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Zack Hawley - Texas Christian University. Fort Worth, TX, US

Zack Hawley Zack Hawley

Associate Professor, Economics | Texas Christian University


Zack Hawley studies urban economics, including discrimination in housing markets and what motivates organ donors.



Zackary Hawley is Assistant Professor of Economics at Texas Christian University. He holds a B.S., M.A., and Ph.D. in Economics from Georgia State University. His research interests are urban and regional economics, state and local public finance, and experimental economics. He has served as a research associate for the Fiscal Research Center and the State Fiscal Economist for the State of Georgia. His work is published in the Journal of Urban Economics, the Journal of Health Economics, Regional Science and Urban Economics, Energy Economics, the Journal of Housing Economics, the Journal of Labor Research, and the Review of Regional Studies.

Areas of Expertise (9)

Organ Donation

Why African-Americans Face Discrimination when Seeking Information about Home Loans from Mortgage Loan Originators at Early Stages of the Application Process

Public Finance


Investigation of How Financial Incentives Influence a Person's Decision on Whether or Not to Become an Organ Donor

Urban Economics


Experimental Economics

Housing Markets

Accomplishments (5)

AddRan College of Liberal Arts Professor of the Year (TCU student selected)


Nerd Scholar's 40 Under 40: Professors Who Inspire


Junior Faculty Summer Research Fellowship (TCU)


Finalist, Honors Professor of the Year (TCU student selected)


Lincoln Institute of Land Policy Junior Scholar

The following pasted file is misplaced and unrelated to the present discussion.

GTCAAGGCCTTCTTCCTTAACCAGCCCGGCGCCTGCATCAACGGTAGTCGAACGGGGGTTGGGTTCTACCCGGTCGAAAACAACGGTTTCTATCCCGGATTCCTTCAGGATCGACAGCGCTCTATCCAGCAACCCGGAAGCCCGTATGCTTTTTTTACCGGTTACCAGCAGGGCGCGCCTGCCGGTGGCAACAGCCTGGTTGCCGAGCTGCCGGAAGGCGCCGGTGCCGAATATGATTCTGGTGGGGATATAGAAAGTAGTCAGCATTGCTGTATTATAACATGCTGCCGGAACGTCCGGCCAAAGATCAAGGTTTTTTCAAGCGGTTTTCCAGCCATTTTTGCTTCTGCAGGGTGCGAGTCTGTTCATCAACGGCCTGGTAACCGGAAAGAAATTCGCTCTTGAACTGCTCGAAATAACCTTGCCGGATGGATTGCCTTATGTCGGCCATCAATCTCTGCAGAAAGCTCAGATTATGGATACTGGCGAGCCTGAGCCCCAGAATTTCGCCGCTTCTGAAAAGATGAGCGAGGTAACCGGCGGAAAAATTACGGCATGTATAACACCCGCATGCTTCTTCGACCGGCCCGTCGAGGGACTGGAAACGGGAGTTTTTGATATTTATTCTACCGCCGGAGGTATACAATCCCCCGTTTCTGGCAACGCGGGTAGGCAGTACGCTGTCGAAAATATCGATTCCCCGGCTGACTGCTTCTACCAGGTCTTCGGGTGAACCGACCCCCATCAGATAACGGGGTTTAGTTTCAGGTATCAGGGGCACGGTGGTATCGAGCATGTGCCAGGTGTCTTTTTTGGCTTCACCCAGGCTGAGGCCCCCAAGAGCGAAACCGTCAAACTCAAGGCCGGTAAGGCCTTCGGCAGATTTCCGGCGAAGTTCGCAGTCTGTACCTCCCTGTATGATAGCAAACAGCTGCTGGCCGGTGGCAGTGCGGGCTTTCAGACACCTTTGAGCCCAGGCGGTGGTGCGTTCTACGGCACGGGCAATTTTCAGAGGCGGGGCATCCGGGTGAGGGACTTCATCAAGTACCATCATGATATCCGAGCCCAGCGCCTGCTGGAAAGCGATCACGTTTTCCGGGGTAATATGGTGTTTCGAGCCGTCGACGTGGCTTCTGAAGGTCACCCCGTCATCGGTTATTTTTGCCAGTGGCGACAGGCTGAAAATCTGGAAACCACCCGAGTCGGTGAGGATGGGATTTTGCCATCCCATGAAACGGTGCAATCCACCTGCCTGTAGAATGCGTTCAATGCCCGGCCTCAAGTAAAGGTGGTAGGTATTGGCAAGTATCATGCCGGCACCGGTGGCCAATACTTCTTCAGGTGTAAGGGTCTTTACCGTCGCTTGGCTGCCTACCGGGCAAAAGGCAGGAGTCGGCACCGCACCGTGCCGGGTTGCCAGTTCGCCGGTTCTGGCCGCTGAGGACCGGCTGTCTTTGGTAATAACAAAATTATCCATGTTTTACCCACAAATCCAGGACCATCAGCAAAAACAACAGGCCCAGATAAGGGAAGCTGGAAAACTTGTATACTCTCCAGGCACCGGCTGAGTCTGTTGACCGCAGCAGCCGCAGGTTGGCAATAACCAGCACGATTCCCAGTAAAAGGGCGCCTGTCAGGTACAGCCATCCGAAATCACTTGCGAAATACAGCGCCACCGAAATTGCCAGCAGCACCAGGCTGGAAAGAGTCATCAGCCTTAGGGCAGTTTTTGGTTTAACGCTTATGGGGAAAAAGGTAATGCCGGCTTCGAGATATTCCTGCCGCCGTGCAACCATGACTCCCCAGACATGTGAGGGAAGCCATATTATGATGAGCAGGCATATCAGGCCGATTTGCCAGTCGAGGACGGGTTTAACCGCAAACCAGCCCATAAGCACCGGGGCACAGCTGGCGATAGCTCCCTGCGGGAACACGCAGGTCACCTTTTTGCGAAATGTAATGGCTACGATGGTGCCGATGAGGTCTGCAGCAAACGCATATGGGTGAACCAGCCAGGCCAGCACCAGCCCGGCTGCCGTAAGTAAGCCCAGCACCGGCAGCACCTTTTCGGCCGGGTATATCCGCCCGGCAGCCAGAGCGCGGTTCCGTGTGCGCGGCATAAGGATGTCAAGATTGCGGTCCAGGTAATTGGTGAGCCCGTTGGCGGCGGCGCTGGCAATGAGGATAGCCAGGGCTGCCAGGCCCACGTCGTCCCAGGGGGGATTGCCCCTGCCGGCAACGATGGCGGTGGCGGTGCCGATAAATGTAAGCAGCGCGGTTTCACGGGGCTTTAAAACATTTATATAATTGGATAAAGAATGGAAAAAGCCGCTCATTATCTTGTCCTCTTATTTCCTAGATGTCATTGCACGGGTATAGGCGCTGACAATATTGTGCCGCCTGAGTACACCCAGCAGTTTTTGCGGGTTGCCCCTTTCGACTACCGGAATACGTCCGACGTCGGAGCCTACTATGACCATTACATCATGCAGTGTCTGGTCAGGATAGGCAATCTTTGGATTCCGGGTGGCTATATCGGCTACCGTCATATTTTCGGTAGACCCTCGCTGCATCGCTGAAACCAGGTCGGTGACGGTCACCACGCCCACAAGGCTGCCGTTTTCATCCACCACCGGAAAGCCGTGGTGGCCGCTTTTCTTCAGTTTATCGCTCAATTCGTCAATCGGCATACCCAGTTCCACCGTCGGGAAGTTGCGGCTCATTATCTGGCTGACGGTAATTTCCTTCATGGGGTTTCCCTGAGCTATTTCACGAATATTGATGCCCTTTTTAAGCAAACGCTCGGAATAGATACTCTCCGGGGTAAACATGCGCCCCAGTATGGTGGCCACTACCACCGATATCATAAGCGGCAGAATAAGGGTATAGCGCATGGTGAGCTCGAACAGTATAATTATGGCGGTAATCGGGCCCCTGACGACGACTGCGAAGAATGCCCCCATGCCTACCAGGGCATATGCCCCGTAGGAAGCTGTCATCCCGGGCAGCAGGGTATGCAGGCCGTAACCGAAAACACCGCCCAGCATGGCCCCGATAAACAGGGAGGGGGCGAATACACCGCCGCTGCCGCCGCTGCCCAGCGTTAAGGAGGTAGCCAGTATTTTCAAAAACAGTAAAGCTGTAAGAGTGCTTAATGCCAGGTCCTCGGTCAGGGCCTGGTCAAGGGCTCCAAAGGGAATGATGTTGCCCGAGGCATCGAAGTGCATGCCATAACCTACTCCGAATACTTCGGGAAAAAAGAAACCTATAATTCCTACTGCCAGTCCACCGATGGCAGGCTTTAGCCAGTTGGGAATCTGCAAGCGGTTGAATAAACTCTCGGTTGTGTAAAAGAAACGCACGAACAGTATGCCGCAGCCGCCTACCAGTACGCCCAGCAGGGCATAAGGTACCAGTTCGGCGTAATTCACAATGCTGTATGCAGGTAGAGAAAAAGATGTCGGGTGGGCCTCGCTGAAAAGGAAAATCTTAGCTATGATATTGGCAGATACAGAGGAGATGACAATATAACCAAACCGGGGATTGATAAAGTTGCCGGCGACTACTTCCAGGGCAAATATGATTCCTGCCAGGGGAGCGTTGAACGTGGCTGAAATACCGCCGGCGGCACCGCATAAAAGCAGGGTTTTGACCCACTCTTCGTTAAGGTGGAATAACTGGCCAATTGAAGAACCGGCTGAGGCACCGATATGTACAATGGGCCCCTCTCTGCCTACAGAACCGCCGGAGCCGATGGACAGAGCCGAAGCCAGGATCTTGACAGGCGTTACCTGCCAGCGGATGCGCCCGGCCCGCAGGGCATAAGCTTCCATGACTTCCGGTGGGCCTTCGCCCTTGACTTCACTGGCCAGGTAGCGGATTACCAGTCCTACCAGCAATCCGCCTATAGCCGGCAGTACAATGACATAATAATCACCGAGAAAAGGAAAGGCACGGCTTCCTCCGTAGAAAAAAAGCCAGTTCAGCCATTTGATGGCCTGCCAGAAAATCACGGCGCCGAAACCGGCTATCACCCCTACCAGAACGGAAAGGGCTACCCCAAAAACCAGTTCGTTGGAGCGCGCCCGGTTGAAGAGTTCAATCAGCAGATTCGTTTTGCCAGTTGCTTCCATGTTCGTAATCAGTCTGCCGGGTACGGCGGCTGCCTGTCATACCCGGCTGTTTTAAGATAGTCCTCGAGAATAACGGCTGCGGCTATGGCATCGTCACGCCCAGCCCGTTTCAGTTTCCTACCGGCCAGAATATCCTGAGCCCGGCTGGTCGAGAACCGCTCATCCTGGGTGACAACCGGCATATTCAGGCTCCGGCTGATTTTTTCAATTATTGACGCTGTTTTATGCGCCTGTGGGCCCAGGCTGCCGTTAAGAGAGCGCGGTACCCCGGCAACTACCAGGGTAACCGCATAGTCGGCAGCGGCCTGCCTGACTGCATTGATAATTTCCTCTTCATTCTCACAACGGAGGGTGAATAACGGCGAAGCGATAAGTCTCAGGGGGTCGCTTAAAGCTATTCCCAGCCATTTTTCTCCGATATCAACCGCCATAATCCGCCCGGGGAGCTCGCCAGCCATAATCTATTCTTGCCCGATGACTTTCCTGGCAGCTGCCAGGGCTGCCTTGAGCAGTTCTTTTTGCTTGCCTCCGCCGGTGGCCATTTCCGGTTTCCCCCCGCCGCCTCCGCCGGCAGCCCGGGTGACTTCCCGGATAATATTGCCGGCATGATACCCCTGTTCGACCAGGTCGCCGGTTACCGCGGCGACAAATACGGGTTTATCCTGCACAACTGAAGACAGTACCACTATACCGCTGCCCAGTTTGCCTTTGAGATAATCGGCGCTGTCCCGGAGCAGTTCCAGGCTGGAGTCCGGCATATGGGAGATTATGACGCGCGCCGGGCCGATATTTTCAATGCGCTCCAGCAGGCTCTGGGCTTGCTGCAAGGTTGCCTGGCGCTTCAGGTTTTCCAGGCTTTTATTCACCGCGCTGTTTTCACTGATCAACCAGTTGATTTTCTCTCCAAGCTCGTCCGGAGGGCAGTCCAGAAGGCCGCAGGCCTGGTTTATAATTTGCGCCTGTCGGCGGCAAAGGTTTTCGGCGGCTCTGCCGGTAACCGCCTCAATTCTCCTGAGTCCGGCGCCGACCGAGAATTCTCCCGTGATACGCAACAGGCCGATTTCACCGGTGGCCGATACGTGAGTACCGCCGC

Education (3)

Georgia State University: Ph.D., Economics 2012

Georgia State University: M.A., Economics 2008

Georgia State University: B.S., Economics 2006

Affiliations (6)

  • American Economic Association
  • American Real Estate and Urban Economic Association
  • National Tax Association
  • Southern Economic Association
  • Urban Economic Association
  • Western Economic Association International

Articles (2)

The value of community: Evidence from the CARES program

Journal of Housing Economics

Andrew R. Hanson, Zackary Hawley, Geoffrey Turnbull

2018 Renters of multi-unit housing structures report weaker ties to their community than other renters and owner occupants. In response to the lack of a sense of community in multi-unit rental structures, owners and managers of these properties have implemented planned programs to establish stronger community ties for residents. We examine the effect of one such program, the CARES (Community Activities and REsident Services) program, on the rental price of apartments using both a standard hedonic approach as well as matching techniques designed to limit unobservable differences between treated and comparison units. Our results using propensity score matching to identify comparison units, suggest that monthly rents are between 5.7 and 9.3 percent higher for apartment units that offer the CARES program. We also find the effect of the CARES program to be stronger in larger apartment complexes, suggesting that renters are willing to pay a premium for a sense of community rather than just the increased services from the program.

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Can we increase organ donation by reducing the disincentives? An experimental analysis

Economics & Human Biology

Zackary Hawley, Danyang Li, Kurt Schnier, Nicole Turgeon

2018 Our research utilizes the experimental economics laboratory to investigate the impact that reducing disincentives has on organ donation. The experiment consists of four treatments across different levels of donation related costs, which reflect the disincentives associated with being an organ donor. Our experimental results indicate that sizable increases in the organ donation rate are achievable if we reduce the level of disincentives present. The largest observed donation rates arise when a financial return is offered for being an organ donor, which is prohibited under the National Organ Transplant Act (NOTA), but nearly 80% of the gains observed under the positive financial incentives can be achieved if all of the disincentives are eliminated.

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